Scary experience has stayed with him

From our January 2014 issue

By Gene Chura – Moose Jaw, Sask.

The longest, most frightening, and also the most lonesome four days and four nights of my life, happened in August 1938. To this day, I vividly remember every hour of it.

Depression-era Saskatchewan was still in a drought. Farmers had little to no crops. Grasshoppers, crows, and gophers did their share in destroying any small crop that did grow. This also meant the hay production was also non-existent.

Since hay was food for all animals, it was vital to find a good growing acreage of it. To help the farmers with this problem, the municipal office had been scouting all over northern Saskatchewan for a good field of hay.

My brother, Paul, and his brother-in-law, Mike Krysak, were also scouting around for hay to harvest. They were offered a field of hay that had to be cut, baled, and shipped back home via CNR boxcar to Krydor, Sask., where they farmed.

The hay field was located where the CN Railway was, between Prince Albert and Glaslyn. About halfway between the two locations, there was a small post office and telephone area called Mildred. It was about 20 miles straight north of Blaine Lake.

Timing worked out well

The three of us went to Mildred taking six horses, two hay mowers, a hay rake, food, blankets, and a shotgun and ammunition. I was the extra help and there was no pay.

I’d completed my Grade 12 and was waiting to hear from the University of Saskatchewan about a special two-year administration course they were offering that could be completed in one year. The governments, both provincial and federal, were offering special courses to the public. They’d hoped young people would take the opportunity and enroll.

I heard from the admission office advising me to report to Saskatoon on Sept. 2, 1938. It worked out very well for me because I was able to help for a month with haying and then go to Saskatoon for my business course.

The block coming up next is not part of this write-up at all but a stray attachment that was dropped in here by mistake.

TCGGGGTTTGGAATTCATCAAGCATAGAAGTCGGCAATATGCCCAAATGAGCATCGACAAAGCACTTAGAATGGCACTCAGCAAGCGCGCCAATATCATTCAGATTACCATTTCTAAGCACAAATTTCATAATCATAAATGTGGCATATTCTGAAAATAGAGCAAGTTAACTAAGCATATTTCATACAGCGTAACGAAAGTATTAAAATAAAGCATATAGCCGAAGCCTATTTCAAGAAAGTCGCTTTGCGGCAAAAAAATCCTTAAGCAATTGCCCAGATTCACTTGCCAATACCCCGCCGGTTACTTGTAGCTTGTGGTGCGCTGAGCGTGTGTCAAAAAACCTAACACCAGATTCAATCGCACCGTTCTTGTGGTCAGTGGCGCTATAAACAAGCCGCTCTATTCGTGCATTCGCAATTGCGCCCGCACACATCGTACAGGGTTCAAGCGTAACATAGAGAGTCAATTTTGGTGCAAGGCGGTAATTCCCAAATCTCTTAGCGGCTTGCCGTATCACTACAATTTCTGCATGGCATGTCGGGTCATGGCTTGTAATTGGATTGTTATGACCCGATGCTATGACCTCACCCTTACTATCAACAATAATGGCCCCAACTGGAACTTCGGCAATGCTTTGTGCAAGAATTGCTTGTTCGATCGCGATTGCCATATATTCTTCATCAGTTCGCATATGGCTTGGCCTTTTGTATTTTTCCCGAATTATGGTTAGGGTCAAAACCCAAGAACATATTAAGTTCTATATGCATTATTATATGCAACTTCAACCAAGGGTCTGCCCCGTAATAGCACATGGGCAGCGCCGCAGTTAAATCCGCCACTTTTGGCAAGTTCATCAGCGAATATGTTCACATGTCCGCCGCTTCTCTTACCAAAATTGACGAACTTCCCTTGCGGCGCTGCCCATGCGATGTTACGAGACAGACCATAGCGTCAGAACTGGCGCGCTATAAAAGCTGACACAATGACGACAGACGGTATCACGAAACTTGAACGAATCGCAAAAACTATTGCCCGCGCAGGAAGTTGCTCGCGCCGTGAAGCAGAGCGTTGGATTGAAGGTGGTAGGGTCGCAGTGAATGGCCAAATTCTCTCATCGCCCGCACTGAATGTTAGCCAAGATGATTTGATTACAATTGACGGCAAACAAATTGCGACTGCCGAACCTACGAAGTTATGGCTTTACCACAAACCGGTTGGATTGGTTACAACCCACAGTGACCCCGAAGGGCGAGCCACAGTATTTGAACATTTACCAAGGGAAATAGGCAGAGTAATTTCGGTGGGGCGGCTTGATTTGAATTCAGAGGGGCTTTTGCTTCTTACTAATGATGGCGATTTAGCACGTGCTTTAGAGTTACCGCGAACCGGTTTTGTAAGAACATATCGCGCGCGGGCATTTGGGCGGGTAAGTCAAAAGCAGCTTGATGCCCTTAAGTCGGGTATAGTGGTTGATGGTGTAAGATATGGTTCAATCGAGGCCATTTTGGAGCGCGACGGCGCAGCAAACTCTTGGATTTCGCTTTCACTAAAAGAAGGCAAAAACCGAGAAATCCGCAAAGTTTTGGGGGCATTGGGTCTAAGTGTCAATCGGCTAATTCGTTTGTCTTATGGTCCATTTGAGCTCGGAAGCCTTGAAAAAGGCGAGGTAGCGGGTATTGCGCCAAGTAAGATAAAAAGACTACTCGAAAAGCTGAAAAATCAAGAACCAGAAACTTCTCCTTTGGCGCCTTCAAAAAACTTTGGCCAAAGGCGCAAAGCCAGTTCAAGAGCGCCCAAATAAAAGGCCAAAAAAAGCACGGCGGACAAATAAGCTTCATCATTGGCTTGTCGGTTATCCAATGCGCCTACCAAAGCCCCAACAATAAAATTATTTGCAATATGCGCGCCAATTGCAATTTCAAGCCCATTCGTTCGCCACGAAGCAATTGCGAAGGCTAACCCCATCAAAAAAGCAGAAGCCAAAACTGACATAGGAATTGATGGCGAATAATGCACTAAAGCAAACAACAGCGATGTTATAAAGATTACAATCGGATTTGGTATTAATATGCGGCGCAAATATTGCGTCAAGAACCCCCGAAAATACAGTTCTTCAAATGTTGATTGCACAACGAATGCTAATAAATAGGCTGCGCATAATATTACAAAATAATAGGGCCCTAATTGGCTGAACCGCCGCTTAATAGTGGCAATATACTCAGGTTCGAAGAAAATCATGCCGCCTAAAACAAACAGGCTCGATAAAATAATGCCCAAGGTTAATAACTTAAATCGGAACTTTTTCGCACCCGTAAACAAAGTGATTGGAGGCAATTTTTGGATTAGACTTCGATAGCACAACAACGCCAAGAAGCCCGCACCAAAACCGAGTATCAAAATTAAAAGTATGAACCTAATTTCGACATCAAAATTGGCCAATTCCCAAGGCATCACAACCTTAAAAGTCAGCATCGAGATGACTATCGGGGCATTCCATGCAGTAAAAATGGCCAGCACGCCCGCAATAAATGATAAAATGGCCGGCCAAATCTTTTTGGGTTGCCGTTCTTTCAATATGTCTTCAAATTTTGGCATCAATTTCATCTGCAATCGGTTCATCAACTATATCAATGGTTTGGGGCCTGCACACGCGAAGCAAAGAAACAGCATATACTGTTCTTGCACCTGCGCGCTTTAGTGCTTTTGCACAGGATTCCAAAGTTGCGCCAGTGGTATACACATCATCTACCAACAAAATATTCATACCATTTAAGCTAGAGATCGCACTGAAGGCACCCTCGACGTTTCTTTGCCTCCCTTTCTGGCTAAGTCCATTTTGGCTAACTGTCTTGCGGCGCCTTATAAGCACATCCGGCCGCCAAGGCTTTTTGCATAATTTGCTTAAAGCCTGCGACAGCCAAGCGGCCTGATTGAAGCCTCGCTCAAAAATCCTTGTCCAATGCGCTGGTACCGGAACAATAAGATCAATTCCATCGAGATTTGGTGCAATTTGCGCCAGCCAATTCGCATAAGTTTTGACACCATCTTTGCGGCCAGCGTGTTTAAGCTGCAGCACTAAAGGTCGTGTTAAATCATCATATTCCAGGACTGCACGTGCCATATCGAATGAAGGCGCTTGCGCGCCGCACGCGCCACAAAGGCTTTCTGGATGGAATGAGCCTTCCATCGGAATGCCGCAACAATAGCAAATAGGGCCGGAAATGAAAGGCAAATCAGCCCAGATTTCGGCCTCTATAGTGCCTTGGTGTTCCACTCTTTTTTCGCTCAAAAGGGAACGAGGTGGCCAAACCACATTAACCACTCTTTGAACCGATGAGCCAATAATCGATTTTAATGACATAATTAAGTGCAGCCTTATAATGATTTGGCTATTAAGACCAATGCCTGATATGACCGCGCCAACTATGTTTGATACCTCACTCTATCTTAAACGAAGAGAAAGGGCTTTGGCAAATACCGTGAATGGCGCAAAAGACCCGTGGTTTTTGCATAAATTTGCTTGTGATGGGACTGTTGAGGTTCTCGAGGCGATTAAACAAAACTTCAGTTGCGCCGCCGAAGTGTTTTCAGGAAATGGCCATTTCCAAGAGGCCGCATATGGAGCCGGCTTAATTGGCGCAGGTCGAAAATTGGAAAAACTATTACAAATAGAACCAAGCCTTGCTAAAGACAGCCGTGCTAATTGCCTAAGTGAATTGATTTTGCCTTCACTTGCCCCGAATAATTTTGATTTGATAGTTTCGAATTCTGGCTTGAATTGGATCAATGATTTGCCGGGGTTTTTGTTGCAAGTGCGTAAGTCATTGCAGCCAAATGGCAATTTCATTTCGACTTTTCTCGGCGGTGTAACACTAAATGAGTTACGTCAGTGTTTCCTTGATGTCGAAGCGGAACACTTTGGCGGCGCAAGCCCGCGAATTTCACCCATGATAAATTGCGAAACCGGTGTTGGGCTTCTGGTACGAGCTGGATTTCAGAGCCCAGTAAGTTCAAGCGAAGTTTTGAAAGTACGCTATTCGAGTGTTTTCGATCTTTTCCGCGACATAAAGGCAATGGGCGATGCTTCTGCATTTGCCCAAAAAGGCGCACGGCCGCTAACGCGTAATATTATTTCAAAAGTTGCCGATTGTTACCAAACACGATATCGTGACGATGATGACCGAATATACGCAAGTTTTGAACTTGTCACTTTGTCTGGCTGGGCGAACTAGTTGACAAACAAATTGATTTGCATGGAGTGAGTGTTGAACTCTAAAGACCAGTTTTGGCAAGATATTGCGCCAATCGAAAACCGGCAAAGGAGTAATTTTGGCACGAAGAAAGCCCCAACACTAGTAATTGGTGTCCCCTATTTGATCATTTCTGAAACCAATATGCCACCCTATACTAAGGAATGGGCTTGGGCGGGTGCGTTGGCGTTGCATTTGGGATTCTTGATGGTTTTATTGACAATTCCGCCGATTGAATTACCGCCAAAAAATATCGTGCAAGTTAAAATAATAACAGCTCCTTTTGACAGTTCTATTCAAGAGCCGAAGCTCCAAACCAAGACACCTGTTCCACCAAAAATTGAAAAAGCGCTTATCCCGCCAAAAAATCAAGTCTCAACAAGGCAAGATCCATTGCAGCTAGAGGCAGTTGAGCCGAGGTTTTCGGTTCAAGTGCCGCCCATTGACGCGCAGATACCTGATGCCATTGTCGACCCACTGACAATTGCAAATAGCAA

Over the next two weeks, we made good progress with our hay harvest and none of the equipment broke down. The owner of the property had a two-story house that was still under construction. The frame was completed and the roof was completely shingled.

All door and wind areas were cut out and framed, but no windows or doors had been installed yet, so the wind created its own ‘musical’ array of sounds. We bunked here and could hear the wind play its melodies all night long. It was spooky, but at least we were under cover.

Left alone in the ‘haunted’ house

We were about six miles away from civilization and a telephone, so a person on horseback delivered a phone message from home saying Mike’s sister (who was also my brother Paul’s sister-in-law) had died. The family requested the two of them come home for the funeral.

They had little choice. They would be gone approximately four days and four nights. I would have to stay behind and look after the four horses and live in that ‘haunted’ house.

I will never forget my loneliness – living out in the wilderness – the closest human being about six miles away. Th area was surrounded with bush and tree and coyotes barking all night, keeping the four horses on edge.

Trying to sleep in this house, I listened to the horses acting uneasy because of coyotes all around and, of course, far too close for comfort. There was no way I was going out at midnight or later to settle the horses down. I was so scared, I cradled the loaded shotgun and stayed in that haunted house until daylight.

Experts have told me that when something really, really impresses you – good or bad – it will never leave your mind. More than 75 years after my experience, when I think of that haunted house surrounded by bush and wild coyotes, my mind is very clear and I vividly remember my experience.

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